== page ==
Three constitutional amendments seek to make the PRC better

The saga of Jerome Block, Jr.—from election violations to drug addiction, with chimichangas and Gatorade in between—captured Santa Fe's attention earlier this year. On election day, voters will have the opportunity to approve three amendments to significantly alter the face of the embattled Public Regulation Commission, to which Block was first elected in 2008. But current commissioner Doug Howe says the changes are much bigger than Block.

"Jerome Block, Jr. was useful in getting people's attention on this…but, for the most part, this is not a Jerome Block fix," Howe says.

Scandals aside, the PRC cuts a low profile, but it plays a pivotal role in most New Meixcans' lives. Five elected commissioners oversee the body, which approves gas, electricity, water, phone service and health insurance prices. (This chart shows several of the PRC's key functions, and how they'll change if the three PRC-related amendments are approved.) Although the PRC requires them to make important and complex decisions, commissioners themselves must simply be 18 years old, live in New Mexico for at least one year and not be convicted felons.

Amendment 2 seeks to change that by allowing the state Legislature to impose additional requirements—such as a college degree or related work experience—and calls for continuing education for commissioners.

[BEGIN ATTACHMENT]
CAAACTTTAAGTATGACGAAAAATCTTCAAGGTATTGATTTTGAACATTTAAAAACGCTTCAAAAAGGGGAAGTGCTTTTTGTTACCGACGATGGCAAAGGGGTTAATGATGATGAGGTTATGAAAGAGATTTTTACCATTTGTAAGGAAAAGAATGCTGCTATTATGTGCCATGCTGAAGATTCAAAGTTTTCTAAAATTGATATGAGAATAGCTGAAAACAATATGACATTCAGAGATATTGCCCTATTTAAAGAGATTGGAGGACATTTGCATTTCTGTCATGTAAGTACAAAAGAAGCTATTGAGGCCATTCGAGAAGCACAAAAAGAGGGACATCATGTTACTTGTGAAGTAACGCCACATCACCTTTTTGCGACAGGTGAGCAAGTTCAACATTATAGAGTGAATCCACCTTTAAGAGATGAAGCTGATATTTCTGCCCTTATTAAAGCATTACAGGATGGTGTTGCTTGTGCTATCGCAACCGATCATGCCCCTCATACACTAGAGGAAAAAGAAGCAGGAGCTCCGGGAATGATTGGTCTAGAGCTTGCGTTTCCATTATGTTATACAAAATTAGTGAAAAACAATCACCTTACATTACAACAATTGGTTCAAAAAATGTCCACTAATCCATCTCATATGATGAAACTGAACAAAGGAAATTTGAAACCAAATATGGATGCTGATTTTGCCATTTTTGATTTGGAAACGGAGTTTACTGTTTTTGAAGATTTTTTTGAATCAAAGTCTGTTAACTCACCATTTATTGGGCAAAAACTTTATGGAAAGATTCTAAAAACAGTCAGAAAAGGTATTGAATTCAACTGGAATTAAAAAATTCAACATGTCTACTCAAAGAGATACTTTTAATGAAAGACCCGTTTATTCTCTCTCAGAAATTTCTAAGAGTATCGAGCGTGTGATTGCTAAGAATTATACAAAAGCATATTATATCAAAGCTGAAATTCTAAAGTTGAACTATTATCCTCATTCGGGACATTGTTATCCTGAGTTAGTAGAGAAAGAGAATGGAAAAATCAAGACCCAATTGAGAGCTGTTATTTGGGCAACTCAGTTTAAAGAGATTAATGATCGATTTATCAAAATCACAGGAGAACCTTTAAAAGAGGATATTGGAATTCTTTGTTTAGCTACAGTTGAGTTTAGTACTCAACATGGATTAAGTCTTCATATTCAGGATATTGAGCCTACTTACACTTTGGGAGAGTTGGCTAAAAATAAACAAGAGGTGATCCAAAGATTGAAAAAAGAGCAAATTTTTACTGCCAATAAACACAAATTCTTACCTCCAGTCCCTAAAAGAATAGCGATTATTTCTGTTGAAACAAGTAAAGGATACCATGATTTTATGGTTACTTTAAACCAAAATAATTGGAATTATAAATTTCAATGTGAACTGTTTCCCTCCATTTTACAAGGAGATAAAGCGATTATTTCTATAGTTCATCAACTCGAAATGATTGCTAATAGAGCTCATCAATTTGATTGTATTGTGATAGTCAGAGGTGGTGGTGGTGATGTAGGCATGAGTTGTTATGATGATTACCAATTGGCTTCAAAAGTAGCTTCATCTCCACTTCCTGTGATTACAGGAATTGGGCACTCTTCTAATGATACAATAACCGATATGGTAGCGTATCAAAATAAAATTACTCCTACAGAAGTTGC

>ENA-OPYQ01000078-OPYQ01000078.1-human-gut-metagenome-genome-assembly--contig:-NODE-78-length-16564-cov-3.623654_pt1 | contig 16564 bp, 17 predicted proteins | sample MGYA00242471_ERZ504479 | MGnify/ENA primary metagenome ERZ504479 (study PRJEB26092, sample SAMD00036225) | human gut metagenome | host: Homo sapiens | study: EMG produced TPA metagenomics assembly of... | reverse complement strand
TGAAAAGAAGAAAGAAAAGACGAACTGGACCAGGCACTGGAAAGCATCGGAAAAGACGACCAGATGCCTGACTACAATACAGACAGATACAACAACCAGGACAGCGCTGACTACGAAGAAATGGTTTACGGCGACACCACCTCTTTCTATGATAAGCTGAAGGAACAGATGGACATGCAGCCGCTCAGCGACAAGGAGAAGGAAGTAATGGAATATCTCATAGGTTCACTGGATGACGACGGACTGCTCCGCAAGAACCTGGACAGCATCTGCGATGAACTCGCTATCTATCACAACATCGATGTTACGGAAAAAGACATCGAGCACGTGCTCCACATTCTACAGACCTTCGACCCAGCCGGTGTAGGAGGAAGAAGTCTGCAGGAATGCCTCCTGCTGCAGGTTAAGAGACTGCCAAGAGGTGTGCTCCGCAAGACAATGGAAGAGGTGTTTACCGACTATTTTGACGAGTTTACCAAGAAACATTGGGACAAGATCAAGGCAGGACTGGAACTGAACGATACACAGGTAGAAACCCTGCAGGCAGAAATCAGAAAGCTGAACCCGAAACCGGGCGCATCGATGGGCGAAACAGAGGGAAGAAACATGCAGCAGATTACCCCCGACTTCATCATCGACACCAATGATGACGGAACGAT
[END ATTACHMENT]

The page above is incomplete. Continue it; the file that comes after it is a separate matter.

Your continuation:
Amendment 3 simplifies the PRC's mandate by moving its corporation-related duties to the New Mexico Secretary of State's office, which already has some corporations-related duties of its own. This would simplify matters for corporations—they'd only have to visit one office—as well as PRC staff and commissioners.

But commissioner Jason Marks says the most significant change comes in Amendment 4, which moves insurance regulation out of the PRC and makes it a stand-alone agency.

"Virtually no other state does it like us—mixes insurance and utilities," Marks tells SFR. The change will allow for more accountability and less political influence, he says, by establishing an independent nominating committee to select the insurance superintendent.

"This model would depoliticize hiring completely," Marks says. "This whole package is about competence. It's not going to make the PRC [perfect], but it's going to make the PRC better."

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